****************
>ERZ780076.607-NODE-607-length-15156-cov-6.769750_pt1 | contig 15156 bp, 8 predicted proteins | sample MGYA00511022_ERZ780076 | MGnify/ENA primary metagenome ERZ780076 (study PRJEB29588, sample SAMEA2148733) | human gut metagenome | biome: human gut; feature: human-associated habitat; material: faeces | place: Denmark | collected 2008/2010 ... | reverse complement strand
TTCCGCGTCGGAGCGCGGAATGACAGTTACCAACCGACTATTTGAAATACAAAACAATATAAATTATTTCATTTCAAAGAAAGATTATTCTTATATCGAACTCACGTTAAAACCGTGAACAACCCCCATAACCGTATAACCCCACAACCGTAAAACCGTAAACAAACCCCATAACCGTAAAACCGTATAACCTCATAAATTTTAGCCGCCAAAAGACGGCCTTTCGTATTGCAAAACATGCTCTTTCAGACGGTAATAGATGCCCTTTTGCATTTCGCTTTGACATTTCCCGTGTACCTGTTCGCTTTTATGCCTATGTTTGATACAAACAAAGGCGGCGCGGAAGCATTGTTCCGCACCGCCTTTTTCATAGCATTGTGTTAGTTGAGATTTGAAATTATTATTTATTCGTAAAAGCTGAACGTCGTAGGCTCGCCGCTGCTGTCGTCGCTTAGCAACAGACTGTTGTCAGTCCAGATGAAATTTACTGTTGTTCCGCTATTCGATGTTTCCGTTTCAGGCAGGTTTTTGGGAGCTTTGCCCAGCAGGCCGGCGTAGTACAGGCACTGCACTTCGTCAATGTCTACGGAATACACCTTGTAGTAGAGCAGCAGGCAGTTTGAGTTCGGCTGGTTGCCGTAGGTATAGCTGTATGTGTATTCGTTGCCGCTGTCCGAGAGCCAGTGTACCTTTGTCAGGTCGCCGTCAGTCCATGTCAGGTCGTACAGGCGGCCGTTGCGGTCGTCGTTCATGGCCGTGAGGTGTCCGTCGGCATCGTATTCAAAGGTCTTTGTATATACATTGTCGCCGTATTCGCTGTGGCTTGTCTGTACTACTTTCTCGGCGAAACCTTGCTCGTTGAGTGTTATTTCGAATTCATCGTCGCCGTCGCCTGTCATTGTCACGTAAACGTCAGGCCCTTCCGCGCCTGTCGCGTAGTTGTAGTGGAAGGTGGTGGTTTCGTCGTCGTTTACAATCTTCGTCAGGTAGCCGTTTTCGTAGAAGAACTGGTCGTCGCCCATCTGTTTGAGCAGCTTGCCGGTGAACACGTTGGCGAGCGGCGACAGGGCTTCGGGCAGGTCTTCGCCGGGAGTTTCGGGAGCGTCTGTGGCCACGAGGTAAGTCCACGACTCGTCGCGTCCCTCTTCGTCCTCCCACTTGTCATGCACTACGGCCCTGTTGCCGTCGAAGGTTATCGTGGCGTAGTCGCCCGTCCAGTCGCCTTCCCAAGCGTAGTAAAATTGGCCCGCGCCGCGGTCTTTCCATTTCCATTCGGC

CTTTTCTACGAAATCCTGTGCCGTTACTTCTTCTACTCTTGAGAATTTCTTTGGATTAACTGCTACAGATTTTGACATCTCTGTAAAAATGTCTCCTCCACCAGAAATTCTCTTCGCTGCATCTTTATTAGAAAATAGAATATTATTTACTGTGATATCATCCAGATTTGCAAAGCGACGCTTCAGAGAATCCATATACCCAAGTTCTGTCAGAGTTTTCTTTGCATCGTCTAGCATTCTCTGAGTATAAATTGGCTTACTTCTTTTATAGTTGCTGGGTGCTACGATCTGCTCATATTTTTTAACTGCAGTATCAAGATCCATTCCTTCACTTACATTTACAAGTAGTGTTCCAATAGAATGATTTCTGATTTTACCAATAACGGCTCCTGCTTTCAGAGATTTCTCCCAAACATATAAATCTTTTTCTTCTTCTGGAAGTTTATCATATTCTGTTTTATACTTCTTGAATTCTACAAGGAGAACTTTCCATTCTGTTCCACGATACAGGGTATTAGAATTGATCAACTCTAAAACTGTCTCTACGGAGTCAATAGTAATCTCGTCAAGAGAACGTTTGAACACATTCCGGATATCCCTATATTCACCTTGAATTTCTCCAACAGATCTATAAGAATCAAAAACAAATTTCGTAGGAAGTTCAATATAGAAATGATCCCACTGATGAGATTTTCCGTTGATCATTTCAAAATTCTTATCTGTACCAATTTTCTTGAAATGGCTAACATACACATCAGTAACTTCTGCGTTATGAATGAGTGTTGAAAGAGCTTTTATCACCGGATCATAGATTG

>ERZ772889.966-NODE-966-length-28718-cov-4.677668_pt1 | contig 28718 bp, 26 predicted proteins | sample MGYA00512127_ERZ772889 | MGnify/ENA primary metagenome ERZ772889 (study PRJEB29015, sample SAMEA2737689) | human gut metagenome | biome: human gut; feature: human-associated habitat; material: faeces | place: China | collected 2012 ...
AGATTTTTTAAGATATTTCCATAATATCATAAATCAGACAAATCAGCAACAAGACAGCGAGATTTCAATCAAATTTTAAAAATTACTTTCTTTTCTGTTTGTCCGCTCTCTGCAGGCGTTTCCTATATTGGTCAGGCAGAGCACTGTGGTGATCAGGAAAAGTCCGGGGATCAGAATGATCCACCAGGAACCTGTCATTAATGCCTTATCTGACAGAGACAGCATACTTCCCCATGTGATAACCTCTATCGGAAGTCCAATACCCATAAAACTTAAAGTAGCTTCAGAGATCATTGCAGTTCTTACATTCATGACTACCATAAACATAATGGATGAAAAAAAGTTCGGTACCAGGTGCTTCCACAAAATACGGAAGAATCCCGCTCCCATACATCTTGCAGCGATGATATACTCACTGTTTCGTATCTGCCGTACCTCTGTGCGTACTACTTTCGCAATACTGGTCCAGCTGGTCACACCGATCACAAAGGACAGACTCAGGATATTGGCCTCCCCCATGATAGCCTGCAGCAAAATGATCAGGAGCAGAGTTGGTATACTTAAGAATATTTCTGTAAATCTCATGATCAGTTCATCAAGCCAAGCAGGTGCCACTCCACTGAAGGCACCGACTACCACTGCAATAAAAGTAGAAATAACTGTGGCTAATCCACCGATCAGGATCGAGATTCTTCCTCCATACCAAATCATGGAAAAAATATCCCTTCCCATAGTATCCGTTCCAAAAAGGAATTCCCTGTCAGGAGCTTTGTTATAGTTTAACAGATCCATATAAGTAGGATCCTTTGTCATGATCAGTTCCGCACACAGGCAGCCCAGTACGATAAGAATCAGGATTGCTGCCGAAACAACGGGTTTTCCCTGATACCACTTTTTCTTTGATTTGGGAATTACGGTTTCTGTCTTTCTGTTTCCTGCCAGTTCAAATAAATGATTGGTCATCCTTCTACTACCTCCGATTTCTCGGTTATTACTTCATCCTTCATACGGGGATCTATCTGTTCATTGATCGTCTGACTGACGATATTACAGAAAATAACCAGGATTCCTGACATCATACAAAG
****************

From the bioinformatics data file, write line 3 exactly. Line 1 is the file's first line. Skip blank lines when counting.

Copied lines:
CTTTTCTACGAAATCCTGTGCCGTTACTTCTTCTACTCTTGAGAATTTCTTTGGATTAACTGCTACAGATTTTGACATCTCTGTAAAAATGTCTCCTCCACCAGAAATTCTCTTCGCTGCATCTTTATTAGAAAATAGAATATTATTTACTGTGATATCATCCAGATTTGCAAAGCGACGCTTCAGAGAATCCATATACCCAAGTTCTGTCAGAGTTTTCTTTGCATCGTCTAGCATTCTCTGAGTATAAATTGGCTTACTTCTTTTATAGTTGCTGGGTGCTACGATCTGCTCATATTTTTTAACTGCAGTATCAAGATCCATTCCTTCACTTACATTTACAAGTAGTGTTCCAATAGAATGATTTCTGATTTTACCAATAACGGCTCCTGCTTTCAGAGATTTCTCCCAAACATATAAATCTTTTTCTTCTTCTGGAAGTTTATCATATTCTGTTTTATACTTCTTGAATTCTACAAGGAGAACTTTCCATTCTGTTCCACGATACAGGGTATTAGAATTGATCAACTCTAAAACTGTCTCTACGGAGTCAATAGTAATCTCGTCAAGAGAACGTTTGAACACATTCCGGATATCCCTATATTCACCTTGAATTTCTCCAACAGATCTATAAGAATCAAAAACAAATTTCGTAGGAAGTTCAATATAGAAATGATCCCACTGATGAGATTTTCCGTTGATCATTTCAAAATTCTTATCTGTACCAATTTTCTTGAAATGGCTAACATACACATCAGTAACTTCTGCGTTATGAATGAGTGTTGAAAGAGCTTTTATCACCGGATCATAGATTG